The speeches of the leaders struck an instant chord with the participants as they were referring to their daily problems and the reasons for it. An interesting feature is that during the speeches, the people were actively participating by either mumbling how correct the speaker was or sharing with their sisters a related aspect. For example, when the speakers were mentioning about the fact that the food grains are exported to other countries only to be fed to the cattle there, they expressed their anger with the choicest abuses.


Speaker after speaker brought out various facets of the government policy that is depriving the common people of food security and the double-speak of the Congress party and the UPA government. None other than our prime minister epitomises this double-speak. While releasing the ‘Hungama' report (2012), he said that he was “shocked” to find 42 per cent of children malnourished, and called it a “national shame”. Can we believe that the prime minister of a country, with years of experience in the government – as finance minister, governor of the RBI, finance secretary, Vice-Chairman of the Planning Commission – is really unaware of this fact? Giving him the benefit of doubt, the gentleman that he is, can we stop from questioning what steps he had initiated to immediately address this issue of 'national shame'? Nothing much, except forming an Empowered Group of Ministers on Food Security, which is one among the many such groups that the government had formed. And now, without making public the output or recommendations of the 'empowered group', we got to hear that the group is, in fact, wound up.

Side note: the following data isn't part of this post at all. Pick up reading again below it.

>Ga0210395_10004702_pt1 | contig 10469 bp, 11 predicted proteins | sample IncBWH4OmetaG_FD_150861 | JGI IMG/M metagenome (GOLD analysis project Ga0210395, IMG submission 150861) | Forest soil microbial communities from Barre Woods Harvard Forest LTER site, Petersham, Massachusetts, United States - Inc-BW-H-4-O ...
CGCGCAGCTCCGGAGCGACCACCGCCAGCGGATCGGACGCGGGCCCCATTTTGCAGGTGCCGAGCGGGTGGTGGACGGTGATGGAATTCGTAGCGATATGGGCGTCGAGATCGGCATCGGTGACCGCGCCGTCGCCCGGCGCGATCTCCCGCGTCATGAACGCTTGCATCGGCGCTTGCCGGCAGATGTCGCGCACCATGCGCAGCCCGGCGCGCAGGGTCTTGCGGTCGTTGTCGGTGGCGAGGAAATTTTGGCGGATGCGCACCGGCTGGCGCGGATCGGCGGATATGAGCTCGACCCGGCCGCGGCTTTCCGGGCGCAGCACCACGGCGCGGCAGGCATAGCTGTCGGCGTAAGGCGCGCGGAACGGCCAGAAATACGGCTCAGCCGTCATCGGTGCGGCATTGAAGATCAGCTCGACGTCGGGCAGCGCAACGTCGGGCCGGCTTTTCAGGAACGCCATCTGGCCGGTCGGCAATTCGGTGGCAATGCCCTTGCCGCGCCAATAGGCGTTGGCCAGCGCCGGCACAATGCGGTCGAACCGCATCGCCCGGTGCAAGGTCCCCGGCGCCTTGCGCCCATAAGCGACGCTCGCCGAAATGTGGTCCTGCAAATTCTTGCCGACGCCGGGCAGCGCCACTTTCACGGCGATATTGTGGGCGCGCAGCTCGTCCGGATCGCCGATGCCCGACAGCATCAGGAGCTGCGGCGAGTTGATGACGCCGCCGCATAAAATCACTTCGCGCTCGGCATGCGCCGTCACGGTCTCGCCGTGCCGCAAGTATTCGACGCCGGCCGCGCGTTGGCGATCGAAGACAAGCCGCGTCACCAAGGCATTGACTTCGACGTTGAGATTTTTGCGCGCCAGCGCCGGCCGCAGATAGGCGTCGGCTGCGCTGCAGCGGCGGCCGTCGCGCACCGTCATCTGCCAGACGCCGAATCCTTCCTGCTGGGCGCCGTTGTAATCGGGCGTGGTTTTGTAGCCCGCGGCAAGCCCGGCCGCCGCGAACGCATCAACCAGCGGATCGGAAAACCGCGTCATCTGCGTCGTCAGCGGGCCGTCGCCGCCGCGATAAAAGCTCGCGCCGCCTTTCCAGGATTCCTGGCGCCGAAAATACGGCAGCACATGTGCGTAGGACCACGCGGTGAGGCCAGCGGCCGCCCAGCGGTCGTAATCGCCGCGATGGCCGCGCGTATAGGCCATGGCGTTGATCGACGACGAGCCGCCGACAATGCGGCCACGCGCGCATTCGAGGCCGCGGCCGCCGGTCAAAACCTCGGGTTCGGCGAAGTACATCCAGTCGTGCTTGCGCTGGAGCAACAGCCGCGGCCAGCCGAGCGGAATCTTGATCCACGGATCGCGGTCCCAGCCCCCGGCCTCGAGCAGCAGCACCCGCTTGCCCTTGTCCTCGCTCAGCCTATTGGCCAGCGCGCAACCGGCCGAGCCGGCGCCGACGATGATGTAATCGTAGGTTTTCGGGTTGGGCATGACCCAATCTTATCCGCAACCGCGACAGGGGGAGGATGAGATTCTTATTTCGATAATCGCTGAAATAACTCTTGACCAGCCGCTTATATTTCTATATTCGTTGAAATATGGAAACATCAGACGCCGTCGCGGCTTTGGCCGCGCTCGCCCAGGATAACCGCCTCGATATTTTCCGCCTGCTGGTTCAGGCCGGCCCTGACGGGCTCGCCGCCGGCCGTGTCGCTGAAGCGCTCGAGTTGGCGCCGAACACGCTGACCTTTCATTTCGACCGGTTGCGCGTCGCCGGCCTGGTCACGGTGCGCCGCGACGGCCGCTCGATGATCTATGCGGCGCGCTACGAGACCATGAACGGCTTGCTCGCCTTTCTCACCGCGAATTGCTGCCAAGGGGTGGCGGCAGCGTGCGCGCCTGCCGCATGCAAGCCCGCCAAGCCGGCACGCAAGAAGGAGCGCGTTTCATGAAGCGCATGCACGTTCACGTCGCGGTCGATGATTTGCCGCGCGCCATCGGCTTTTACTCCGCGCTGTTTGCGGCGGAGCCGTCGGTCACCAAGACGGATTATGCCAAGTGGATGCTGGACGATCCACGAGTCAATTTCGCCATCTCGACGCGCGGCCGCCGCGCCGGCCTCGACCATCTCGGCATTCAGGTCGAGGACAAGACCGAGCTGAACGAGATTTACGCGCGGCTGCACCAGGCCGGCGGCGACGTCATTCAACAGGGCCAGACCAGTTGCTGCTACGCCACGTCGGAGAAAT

May be, the prime minister is more concerned about addressing the 'international shame': his failure to offer our retail sector at the altar of FDI and satiate the hunger of international finance capital! He is more concerned about the ratings given to our country by Standard and Poor, Moody's and Finch rather than that given by the International Food Policy Research Institute, which ranks India 66 among 88 vulnerable countries in its Global Hunger Index. He might be 'shocked' at some future date to learn that according to a new food security index that looks at food affordability, availability as well as its quality and safety, India is ranked 66 out of 105 countries. India scored especially low when it came to the affordability of food. By the time our prime minister is 'shocked' and 'shamed', many of our malnourished, suffering people would taste the limits of mortality.